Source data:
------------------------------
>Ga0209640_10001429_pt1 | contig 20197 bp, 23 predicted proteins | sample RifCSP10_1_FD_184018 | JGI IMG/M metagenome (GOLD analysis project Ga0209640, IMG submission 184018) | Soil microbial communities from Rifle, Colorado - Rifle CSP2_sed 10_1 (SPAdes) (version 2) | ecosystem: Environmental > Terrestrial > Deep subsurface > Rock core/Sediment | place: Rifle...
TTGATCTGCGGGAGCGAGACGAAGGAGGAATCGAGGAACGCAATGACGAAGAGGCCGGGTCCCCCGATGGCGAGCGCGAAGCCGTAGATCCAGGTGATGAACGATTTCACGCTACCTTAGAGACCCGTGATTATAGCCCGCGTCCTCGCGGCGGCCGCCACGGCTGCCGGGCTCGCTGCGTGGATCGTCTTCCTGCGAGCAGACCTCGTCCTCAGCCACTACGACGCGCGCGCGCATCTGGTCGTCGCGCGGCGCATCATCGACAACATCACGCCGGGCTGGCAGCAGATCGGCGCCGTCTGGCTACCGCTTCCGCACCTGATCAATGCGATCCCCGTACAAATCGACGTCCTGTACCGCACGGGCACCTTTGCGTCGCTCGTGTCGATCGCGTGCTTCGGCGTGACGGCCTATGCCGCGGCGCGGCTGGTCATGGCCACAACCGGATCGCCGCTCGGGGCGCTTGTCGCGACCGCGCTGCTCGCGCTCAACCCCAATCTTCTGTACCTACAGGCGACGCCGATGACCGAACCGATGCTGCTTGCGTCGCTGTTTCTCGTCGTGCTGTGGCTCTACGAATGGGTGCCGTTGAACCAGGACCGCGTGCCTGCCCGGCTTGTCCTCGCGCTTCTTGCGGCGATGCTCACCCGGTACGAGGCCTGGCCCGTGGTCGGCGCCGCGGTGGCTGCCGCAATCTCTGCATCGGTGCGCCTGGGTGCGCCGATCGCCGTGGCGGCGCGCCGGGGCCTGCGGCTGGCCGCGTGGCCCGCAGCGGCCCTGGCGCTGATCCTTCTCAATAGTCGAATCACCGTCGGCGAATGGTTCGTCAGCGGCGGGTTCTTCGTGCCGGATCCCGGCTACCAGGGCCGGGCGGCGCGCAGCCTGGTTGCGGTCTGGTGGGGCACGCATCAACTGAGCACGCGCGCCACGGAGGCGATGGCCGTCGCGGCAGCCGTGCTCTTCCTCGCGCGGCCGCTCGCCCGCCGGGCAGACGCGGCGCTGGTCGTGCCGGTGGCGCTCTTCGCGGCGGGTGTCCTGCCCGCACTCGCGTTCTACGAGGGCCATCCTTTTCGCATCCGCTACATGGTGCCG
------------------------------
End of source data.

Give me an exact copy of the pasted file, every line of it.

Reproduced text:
>Ga0209640_10001429_pt1 | contig 20197 bp, 23 predicted proteins | sample RifCSP10_1_FD_184018 | JGI IMG/M metagenome (GOLD analysis project Ga0209640, IMG submission 184018) | Soil microbial communities from Rifle, Colorado - Rifle CSP2_sed 10_1 (SPAdes) (version 2) | ecosystem: Environmental > Terrestrial > Deep subsurface > Rock core/Sediment | place: Rifle...
TTGATCTGCGGGAGCGAGACGAAGGAGGAATCGAGGAACGCAATGACGAAGAGGCCGGGTCCCCCGATGGCGAGCGCGAAGCCGTAGATCCAGGTGATGAACGATTTCACGCTACCTTAGAGACCCGTGATTATAGCCCGCGTCCTCGCGGCGGCCGCCACGGCTGCCGGGCTCGCTGCGTGGATCGTCTTCCTGCGAGCAGACCTCGTCCTCAGCCACTACGACGCGCGCGCGCATCTGGTCGTCGCGCGGCGCATCATCGACAACATCACGCCGGGCTGGCAGCAGATCGGCGCCGTCTGGCTACCGCTTCCGCACCTGATCAATGCGATCCCCGTACAAATCGACGTCCTGTACCGCACGGGCACCTTTGCGTCGCTCGTGTCGATCGCGTGCTTCGGCGTGACGGCCTATGCCGCGGCGCGGCTGGTCATGGCCACAACCGGATCGCCGCTCGGGGCGCTTGTCGCGACCGCGCTGCTCGCGCTCAACCCCAATCTTCTGTACCTACAGGCGACGCCGATGACCGAACCGATGCTGCTTGCGTCGCTGTTTCTCGTCGTGCTGTGGCTCTACGAATGGGTGCCGTTGAACCAGGACCGCGTGCCTGCCCGGCTTGTCCTCGCGCTTCTTGCGGCGATGCTCACCCGGTACGAGGCCTGGCCCGTGGTCGGCGCCGCGGTGGCTGCCGCAATCTCTGCATCGGTGCGCCTGGGTGCGCCGATCGCCGTGGCGGCGCGCCGGGGCCTGCGGCTGGCCGCGTGGCCCGCAGCGGCCCTGGCGCTGATCCTTCTCAATAGTCGAATCACCGTCGGCGAATGGTTCGTCAGCGGCGGGTTCTTCGTGCCGGATCCCGGCTACCAGGGCCGGGCGGCGCGCAGCCTGGTTGCGGTCTGGTGGGGCACGCATCAACTGAGCACGCGCGCCACGGAGGCGATGGCCGTCGCGGCAGCCGTGCTCTTCCTCGCGCGGCCGCTCGCCCGCCGGGCAGACGCGGCGCTGGTCGTGCCGGTGGCGCTCTTCGCGGCGGGTGTCCTGCCCGCACTCGCGTTCTACGAGGGCCATCCTTTTCGCATCCGCTACATGGTGCCG